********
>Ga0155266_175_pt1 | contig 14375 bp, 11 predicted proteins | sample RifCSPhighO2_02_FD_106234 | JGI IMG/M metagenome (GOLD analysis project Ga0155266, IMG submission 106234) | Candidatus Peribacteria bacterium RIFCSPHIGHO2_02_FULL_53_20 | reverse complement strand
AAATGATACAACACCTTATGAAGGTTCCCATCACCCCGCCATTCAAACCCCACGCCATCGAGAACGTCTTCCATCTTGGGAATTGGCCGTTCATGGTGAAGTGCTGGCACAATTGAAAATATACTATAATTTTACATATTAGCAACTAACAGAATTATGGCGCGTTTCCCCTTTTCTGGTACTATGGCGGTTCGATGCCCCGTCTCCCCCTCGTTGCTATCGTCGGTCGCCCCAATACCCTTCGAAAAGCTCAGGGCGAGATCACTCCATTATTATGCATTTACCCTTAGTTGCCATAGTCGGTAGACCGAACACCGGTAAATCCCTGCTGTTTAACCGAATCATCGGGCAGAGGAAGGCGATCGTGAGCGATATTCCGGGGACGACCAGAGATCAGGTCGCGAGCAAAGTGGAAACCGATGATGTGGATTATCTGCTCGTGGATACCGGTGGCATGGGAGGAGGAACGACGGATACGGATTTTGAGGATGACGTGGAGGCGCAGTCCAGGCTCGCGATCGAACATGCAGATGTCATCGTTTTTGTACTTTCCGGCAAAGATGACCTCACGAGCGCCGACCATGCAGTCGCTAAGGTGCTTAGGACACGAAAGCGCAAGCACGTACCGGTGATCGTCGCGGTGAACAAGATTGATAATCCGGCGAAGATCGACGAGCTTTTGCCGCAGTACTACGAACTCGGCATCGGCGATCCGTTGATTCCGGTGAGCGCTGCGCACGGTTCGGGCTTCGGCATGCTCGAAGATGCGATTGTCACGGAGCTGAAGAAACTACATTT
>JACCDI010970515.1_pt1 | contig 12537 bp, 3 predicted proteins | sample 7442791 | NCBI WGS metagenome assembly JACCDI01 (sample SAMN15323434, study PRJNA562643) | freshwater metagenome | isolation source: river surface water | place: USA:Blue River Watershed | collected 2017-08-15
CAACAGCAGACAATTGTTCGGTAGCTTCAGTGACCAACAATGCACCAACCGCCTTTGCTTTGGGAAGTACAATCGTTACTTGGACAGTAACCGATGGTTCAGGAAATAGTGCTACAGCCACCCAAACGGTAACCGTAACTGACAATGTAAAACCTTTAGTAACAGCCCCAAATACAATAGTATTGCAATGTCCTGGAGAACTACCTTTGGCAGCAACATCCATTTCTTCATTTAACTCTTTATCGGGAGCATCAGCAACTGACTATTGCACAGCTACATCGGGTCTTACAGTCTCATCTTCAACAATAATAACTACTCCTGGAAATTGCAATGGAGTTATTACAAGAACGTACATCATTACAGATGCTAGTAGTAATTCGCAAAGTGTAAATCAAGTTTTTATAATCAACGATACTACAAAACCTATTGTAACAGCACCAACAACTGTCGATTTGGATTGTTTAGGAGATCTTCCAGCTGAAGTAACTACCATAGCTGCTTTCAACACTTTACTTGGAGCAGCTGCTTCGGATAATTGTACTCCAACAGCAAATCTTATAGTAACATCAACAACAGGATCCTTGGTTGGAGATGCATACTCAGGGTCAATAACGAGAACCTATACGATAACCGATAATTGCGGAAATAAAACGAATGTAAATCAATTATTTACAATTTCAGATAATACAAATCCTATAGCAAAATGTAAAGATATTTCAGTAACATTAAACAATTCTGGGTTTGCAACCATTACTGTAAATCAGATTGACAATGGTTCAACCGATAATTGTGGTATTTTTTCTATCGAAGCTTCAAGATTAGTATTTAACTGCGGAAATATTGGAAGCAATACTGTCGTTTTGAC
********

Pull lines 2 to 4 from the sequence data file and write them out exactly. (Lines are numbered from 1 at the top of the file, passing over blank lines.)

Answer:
AAATGATACAACACCTTATGAAGGTTCCCATCACCCCGCCATTCAAACCCCACGCCATCGAGAACGTCTTCCATCTTGGGAATTGGCCGTTCATGGTGAAGTGCTGGCACAATTGAAAATATACTATAATTTTACATATTAGCAACTAACAGAATTATGGCGCGTTTCCCCTTTTCTGGTACTATGGCGGTTCGATGCCCCGTCTCCCCCTCGTTGCTATCGTCGGTCGCCCCAATACCCTTCGAAAAGCTCAGGGCGAGATCACTCCATTATTATGCATTTACCCTTAGTTGCCATAGTCGGTAGACCGAACACCGGTAAATCCCTGCTGTTTAACCGAATCATCGGGCAGAGGAAGGCGATCGTGAGCGATATTCCGGGGACGACCAGAGATCAGGTCGCGAGCAAAGTGGAAACCGATGATGTGGATTATCTGCTCGTGGATACCGGTGGCATGGGAGGAGGAACGACGGATACGGATTTTGAGGATGACGTGGAGGCGCAGTCCAGGCTCGCGATCGAACATGCAGATGTCATCGTTTTTGTACTTTCCGGCAAAGATGACCTCACGAGCGCCGACCATGCAGTCGCTAAGGTGCTTAGGACACGAAAGCGCAAGCACGTACCGGTGATCGTCGCGGTGAACAAGATTGATAATCCGGCGAAGATCGACGAGCTTTTGCCGCAGTACTACGAACTCGGCATCGGCGATCCGTTGATTCCGGTGAGCGCTGCGCACGGTTCGGGCTTCGGCATGCTCGAAGATGCGATTGTCACGGAGCTGAAGAAACTACATTT
>JACCDI010970515.1_pt1 | contig 12537 bp, 3 predicted proteins | sample 7442791 | NCBI WGS metagenome assembly JACCDI01 (sample SAMN15323434, study PRJNA562643) | freshwater metagenome | isolation source: river surface water | place: USA:Blue River Watershed | collected 2017-08-15
CAACAGCAGACAATTGTTCGGTAGCTTCAGTGACCAACAATGCACCAACCGCCTTTGCTTTGGGAAGTACAATCGTTACTTGGACAGTAACCGATGGTTCAGGAAATAGTGCTACAGCCACCCAAACGGTAACCGTAACTGACAATGTAAAACCTTTAGTAACAGCCCCAAATACAATAGTATTGCAATGTCCTGGAGAACTACCTTTGGCAGCAACATCCATTTCTTCATTTAACTCTTTATCGGGAGCATCAGCAACTGACTATTGCACAGCTACATCGGGTCTTACAGTCTCATCTTCAACAATAATAACTACTCCTGGAAATTGCAATGGAGTTATTACAAGAACGTACATCATTACAGATGCTAGTAGTAATTCGCAAAGTGTAAATCAAGTTTTTATAATCAACGATACTACAAAACCTATTGTAACAGCACCAACAACTGTCGATTTGGATTGTTTAGGAGATCTTCCAGCTGAAGTAACTACCATAGCTGCTTTCAACACTTTACTTGGAGCAGCTGCTTCGGATAATTGTACTCCAACAGCAAATCTTATAGTAACATCAACAACAGGATCCTTGGTTGGAGATGCATACTCAGGGTCAATAACGAGAACCTATACGATAACCGATAATTGCGGAAATAAAACGAATGTAAATCAATTATTTACAATTTCAGATAATACAAATCCTATAGCAAAATGTAAAGATATTTCAGTAACATTAAACAATTCTGGGTTTGCAACCATTACTGTAAATCAGATTGACAATGGTTCAACCGATAATTGTGGTATTTTTTCTATCGAAGCTTCAAGATTAGTATTTAACTGCGGAAATATTGGAAGCAATACTGTCGTTTTGAC